Friday, March 30, 2012

New radar helps Airmen defend Arabian Gulf

From USAF:
Via Terry

New radar helps Airmen defend Arabian Gulf

Posted 3/28/2012  Email story   Print story

by Tech. Sgt. Benjamin Grewe
727th Expeditionary Air Control Squadron

3/28/2012 - SOUTHWEST ASIA (AFNS) -- Airmen defending the Arabian Gulf have another arrow in their quiver thanks to a new radar system installed at the 380th Air Expeditionary Wing here March 18.

The TPS-75, or "Tipsy-75" as the 727th Expeditionary Air Control Squadron calls it, is a powerful air surveillance radar capable of providing long-range, real-time radar coverage.

Airmen assigned to the 727th EACS use the TPS-75 to provide 24-hour air defense and surveillance for unknown threats over the entire Arabian Gulf region. The new system gives the radar operators both a bigger and more detailed picture as they monitor all aerial activity in the area.

"Our job is to constantly watch the skies," said Lt. Col. Steven A. Breitfelder, the 727th EACS commander. "Our operators defend the Arabian Gulf and its surrounding countries by monitoring the area for enemy aircraft."

The 727th EACS set a goal for increased radar coverage to improve their current mission capabilities. Airmen began looking and coordinating with the host nation in January to find a suitable site able to support the TPS-75.

"This was a major goal of ours, and it's a really great feeling to get it accomplished," said Breitfelder, who is deployed from Blue Ash Air National Guard Station, Ohio. "The maintenance folks finally get to see the results of all their hard work, and that is very rewarding."

Radar maintenance craftsman Staff Sgt. Ron Applegate, also deployed from Blue Ash ANG Station, was thrilled to have the opportunity to set up the radar.

"We've been chomping at the bit since January to set her up," Applegate said. "I'm just happy we finally get the chance to set up and work on the radar. I love the sense of pride that I get as a radar maintenance technician, knowing that our job is going toward the successful execution of the mission."

Once they received the orders, the entire squadron's maintenance section formed a team and got to work. Comprised of radar, computer, radio, and satellite and generator maintenance experts, the team combined their talents to set up an operational radar site in less than two days.

"Once we got out there and started working, everything just fell into place," Applegate said. "It gave us all a chance to put our training and skills to good use, and to show off what we do best."
727th EACS takes control of new mission

Posted 1/9/2012   Updated 1/6/2012  Email story   Print story 


by 1st Lt. Victoria B. Porto
380th Air Expeditionary Wing Public Affairs

1/9/2012 - SOUTHWEST ASIA (AFNS) -- The 727th Expeditionary Air Control Squadron changed missions Dec. 30 as it supported the end of Operation New Dawn and began supporting the air defense of the Arabian Gulf.

The timing of the transition allowed for a full-circle moment for members of the 727th EACS, who are deployed from the 606th ACS at Spangdahlem Air Base, Germany.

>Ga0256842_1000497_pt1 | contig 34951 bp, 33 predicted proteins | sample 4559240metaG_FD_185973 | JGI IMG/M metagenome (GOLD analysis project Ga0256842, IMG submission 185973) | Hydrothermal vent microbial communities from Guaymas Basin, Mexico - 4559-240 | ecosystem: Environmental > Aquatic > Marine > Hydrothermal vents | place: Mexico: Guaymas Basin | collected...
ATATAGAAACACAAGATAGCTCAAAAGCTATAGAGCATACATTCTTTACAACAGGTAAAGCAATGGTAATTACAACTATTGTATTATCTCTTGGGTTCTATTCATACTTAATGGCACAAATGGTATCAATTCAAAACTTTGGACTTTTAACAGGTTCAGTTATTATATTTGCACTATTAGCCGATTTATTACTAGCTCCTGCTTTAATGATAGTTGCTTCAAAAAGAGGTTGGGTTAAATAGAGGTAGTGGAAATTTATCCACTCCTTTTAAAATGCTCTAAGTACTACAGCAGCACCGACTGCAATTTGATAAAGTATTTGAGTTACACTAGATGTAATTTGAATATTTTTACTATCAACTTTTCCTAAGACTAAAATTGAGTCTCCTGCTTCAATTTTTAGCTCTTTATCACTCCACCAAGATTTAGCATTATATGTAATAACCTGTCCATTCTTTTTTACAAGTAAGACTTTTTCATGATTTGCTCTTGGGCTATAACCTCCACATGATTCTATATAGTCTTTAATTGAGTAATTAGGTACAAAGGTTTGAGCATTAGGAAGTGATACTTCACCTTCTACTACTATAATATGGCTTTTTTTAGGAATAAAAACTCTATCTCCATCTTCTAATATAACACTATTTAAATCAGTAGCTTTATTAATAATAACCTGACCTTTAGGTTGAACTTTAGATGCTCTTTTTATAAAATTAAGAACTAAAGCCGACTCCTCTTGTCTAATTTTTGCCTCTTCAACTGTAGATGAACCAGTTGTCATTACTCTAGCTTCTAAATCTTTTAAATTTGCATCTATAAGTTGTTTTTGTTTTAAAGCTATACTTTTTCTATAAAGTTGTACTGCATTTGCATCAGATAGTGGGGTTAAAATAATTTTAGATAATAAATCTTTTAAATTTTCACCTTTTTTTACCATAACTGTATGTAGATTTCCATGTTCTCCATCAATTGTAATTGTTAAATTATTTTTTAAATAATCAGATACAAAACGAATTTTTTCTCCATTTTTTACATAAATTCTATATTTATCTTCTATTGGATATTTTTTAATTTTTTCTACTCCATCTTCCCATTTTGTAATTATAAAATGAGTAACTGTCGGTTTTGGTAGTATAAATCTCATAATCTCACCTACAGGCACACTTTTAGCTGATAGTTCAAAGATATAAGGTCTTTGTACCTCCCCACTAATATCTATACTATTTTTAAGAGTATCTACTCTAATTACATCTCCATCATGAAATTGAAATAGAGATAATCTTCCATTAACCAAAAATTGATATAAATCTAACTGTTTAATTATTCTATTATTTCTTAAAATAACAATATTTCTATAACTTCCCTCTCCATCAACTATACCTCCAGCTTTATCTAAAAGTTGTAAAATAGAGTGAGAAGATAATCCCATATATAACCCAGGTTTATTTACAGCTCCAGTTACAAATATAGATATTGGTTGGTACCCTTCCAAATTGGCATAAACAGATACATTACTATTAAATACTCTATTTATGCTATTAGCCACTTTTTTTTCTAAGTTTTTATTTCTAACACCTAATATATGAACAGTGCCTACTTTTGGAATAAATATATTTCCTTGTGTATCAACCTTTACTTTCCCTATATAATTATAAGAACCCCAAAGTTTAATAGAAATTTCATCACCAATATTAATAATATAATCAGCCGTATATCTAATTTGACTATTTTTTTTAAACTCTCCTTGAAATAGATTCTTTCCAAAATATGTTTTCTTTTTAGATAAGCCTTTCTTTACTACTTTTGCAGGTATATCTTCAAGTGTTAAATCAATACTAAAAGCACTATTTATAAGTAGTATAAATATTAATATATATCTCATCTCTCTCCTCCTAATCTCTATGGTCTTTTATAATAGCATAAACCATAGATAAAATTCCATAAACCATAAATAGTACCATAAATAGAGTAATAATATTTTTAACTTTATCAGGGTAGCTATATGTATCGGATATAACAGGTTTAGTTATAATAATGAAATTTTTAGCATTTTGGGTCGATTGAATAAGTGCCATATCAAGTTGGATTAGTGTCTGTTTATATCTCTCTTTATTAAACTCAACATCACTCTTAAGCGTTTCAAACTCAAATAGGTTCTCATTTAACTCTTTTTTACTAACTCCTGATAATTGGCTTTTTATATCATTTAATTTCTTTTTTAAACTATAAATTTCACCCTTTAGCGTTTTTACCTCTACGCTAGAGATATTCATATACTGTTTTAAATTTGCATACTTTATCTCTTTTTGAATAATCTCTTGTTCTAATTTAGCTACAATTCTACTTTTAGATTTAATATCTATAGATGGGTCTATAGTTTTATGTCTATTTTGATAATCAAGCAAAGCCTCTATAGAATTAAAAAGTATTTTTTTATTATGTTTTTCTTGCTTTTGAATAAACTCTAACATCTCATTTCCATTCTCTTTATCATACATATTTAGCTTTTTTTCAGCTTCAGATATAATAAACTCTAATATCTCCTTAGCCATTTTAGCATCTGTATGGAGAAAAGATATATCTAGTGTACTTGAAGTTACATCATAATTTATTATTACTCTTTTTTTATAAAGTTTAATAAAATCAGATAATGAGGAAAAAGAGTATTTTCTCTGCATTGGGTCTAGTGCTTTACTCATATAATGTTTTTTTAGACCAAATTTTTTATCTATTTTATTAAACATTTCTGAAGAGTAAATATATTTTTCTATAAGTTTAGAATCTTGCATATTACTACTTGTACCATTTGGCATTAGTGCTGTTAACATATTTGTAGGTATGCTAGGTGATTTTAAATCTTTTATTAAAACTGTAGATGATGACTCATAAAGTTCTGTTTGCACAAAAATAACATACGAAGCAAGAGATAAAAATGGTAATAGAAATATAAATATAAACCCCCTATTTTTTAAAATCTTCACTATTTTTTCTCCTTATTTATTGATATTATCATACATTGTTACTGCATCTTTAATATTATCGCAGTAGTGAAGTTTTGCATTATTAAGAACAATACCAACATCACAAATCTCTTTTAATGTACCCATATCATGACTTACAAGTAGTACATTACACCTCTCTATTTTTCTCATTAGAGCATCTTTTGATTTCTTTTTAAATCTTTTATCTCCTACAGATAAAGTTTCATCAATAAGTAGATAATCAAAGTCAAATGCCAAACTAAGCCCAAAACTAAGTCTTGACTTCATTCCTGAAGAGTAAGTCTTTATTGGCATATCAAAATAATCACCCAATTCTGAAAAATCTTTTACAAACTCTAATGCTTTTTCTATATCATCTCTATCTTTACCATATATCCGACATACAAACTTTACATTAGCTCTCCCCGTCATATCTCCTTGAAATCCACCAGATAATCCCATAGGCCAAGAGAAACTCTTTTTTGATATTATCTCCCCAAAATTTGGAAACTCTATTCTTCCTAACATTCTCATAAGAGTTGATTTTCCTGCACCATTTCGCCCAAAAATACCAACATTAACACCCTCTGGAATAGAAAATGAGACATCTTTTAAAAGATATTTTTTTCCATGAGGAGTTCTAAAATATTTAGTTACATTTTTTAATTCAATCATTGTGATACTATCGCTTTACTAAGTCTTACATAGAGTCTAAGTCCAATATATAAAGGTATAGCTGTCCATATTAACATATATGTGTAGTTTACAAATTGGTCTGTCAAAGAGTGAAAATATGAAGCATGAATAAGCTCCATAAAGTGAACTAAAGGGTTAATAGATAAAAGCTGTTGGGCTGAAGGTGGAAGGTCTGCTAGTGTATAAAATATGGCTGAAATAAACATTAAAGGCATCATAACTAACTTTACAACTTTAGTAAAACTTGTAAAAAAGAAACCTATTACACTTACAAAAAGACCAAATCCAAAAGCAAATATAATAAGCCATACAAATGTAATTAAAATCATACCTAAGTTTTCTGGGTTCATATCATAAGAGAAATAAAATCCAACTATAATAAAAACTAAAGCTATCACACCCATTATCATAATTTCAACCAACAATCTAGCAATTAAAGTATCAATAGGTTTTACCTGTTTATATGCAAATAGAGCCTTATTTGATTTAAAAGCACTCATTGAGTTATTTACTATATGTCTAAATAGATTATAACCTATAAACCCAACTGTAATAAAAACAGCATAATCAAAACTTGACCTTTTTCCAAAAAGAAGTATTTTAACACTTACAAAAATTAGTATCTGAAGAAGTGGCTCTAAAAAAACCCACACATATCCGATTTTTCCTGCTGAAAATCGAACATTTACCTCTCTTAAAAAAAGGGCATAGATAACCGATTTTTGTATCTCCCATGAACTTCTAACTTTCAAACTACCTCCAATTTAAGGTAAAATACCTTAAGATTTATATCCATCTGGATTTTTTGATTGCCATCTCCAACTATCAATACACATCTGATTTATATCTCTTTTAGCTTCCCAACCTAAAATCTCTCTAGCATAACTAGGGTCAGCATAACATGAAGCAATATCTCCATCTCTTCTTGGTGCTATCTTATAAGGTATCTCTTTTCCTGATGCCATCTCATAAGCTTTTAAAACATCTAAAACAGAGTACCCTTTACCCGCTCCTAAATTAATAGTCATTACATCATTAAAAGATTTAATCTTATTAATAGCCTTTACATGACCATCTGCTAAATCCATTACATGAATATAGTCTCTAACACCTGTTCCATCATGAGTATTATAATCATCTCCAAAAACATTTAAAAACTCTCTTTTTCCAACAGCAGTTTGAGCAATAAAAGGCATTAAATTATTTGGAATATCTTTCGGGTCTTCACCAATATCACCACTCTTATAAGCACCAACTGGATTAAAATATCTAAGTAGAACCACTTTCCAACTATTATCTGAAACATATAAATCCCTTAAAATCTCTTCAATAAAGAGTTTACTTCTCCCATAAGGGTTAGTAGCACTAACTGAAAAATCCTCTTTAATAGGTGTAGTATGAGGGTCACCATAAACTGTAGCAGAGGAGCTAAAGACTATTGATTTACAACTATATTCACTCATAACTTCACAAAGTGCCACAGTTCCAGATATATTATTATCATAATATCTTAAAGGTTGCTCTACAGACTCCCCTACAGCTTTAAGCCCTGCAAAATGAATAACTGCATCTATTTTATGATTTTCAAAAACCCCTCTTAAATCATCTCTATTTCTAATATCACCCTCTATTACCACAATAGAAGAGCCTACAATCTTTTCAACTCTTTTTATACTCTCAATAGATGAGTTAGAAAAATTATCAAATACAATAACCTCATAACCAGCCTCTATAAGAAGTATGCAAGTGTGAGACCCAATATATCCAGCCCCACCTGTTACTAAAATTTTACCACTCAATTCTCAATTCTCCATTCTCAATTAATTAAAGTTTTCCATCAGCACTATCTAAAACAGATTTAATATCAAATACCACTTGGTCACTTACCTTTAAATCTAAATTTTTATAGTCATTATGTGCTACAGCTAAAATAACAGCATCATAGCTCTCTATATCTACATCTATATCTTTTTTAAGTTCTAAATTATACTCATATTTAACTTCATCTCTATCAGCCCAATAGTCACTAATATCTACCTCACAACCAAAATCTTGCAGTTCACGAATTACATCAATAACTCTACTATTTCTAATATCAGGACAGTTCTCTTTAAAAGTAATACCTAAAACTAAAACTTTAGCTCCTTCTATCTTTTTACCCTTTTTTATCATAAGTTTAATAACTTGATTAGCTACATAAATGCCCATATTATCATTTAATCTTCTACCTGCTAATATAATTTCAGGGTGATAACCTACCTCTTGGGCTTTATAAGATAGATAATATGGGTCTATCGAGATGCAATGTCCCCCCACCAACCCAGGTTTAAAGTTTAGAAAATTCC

"It was an honor for our squadron to close out Operation New Dawn because the 606th ACS was the first air control squadron on station in Iraq," said Lt. Col Justin Hickman, the 727th EACS commander.

The 727th EACS provides command and control capabilities through real-time radar surveillance that allows Airmen to coordinate the movement of aircraft in their battlespace.

Turning their focus to the Arabian Gulf, the Airmen will continue to provide surveillance and tactical command and control to deconflict the flight paths of various air assets in the region and protect troops on the ground, just as they did while supporting the withdrawal of U.S. forces from Iraq.

"We're here to execute the air tasking order and to make sure our assets and our host nation partners are safe," said Capt. Lynn Senior, a 727th EACS air surveillance officer.

Staff Sgt. Sarah Hanby, a 727th EACS weapons director, emphasized the importance of their new mission.

"We know it's important to have our eyes out there to support this entire region," she said. "We keep people safe; we give them a sense of security by watching from overhead."

But members of the 727th EACS can't do the mission alone. They work closely with the airborne warning and control system Airmen stationed at the 380th Air Expeditionary Wing as well as the Soldiers from the 108th Air Defense Artillery Brigade who monitor the sky and man the Patriot batteries in defense of the region.

"They are outstanding teammates and they've set us up for success," Hickman said of the daily efforts between the units to efficiently control the air space.

And as their rotation comes to an end, the Airmen of the 606th ACS will pass the reins to the 123rd ACS from the Ohio Air National Guard; the same "sister squadron" based with them in Iraq in 2003.

"I am very proud of my Airmen and I want to thank all the Airmen of the 380th Air Expeditionary Wing that have helped us transition from Iraq to our new mission," Hickman said.

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